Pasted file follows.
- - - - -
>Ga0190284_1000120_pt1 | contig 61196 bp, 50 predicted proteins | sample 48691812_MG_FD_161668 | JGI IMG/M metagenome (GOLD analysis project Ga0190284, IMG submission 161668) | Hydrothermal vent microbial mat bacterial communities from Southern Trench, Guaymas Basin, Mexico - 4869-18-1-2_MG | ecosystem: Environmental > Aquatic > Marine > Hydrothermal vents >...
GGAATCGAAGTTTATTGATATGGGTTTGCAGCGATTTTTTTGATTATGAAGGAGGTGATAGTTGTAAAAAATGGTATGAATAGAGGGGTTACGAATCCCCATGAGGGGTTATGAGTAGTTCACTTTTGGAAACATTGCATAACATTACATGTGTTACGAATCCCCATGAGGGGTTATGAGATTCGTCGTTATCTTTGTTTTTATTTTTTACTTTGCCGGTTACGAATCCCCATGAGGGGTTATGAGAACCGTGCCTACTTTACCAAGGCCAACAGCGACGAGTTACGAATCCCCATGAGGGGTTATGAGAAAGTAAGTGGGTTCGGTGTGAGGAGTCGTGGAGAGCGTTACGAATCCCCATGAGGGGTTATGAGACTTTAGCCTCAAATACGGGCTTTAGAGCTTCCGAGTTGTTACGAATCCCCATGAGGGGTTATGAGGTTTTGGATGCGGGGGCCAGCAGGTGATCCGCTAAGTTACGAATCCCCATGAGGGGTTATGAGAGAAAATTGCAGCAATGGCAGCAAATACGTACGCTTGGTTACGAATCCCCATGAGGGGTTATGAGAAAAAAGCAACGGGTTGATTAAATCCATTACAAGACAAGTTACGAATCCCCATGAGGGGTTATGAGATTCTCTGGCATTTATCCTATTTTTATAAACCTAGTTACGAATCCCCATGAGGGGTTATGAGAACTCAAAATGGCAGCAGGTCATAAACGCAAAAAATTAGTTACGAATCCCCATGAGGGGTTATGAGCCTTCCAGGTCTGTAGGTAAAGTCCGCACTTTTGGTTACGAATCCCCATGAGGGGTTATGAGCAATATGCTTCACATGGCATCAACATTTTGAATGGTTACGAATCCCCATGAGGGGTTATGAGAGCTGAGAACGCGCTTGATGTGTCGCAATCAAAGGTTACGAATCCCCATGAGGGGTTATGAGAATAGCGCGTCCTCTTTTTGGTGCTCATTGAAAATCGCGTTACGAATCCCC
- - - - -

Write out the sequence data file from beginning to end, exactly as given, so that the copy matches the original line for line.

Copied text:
>Ga0190284_1000120_pt1 | contig 61196 bp, 50 predicted proteins | sample 48691812_MG_FD_161668 | JGI IMG/M metagenome (GOLD analysis project Ga0190284, IMG submission 161668) | Hydrothermal vent microbial mat bacterial communities from Southern Trench, Guaymas Basin, Mexico - 4869-18-1-2_MG | ecosystem: Environmental > Aquatic > Marine > Hydrothermal vents >...
GGAATCGAAGTTTATTGATATGGGTTTGCAGCGATTTTTTTGATTATGAAGGAGGTGATAGTTGTAAAAAATGGTATGAATAGAGGGGTTACGAATCCCCATGAGGGGTTATGAGTAGTTCACTTTTGGAAACATTGCATAACATTACATGTGTTACGAATCCCCATGAGGGGTTATGAGATTCGTCGTTATCTTTGTTTTTATTTTTTACTTTGCCGGTTACGAATCCCCATGAGGGGTTATGAGAACCGTGCCTACTTTACCAAGGCCAACAGCGACGAGTTACGAATCCCCATGAGGGGTTATGAGAAAGTAAGTGGGTTCGGTGTGAGGAGTCGTGGAGAGCGTTACGAATCCCCATGAGGGGTTATGAGACTTTAGCCTCAAATACGGGCTTTAGAGCTTCCGAGTTGTTACGAATCCCCATGAGGGGTTATGAGGTTTTGGATGCGGGGGCCAGCAGGTGATCCGCTAAGTTACGAATCCCCATGAGGGGTTATGAGAGAAAATTGCAGCAATGGCAGCAAATACGTACGCTTGGTTACGAATCCCCATGAGGGGTTATGAGAAAAAAGCAACGGGTTGATTAAATCCATTACAAGACAAGTTACGAATCCCCATGAGGGGTTATGAGATTCTCTGGCATTTATCCTATTTTTATAAACCTAGTTACGAATCCCCATGAGGGGTTATGAGAACTCAAAATGGCAGCAGGTCATAAACGCAAAAAATTAGTTACGAATCCCCATGAGGGGTTATGAGCCTTCCAGGTCTGTAGGTAAAGTCCGCACTTTTGGTTACGAATCCCCATGAGGGGTTATGAGCAATATGCTTCACATGGCATCAACATTTTGAATGGTTACGAATCCCCATGAGGGGTTATGAGAGCTGAGAACGCGCTTGATGTGTCGCAATCAAAGGTTACGAATCCCCATGAGGGGTTATGAGAATAGCGCGTCCTCTTTTTGGTGCTCATTGAAAATCGCGTTACGAATCCCC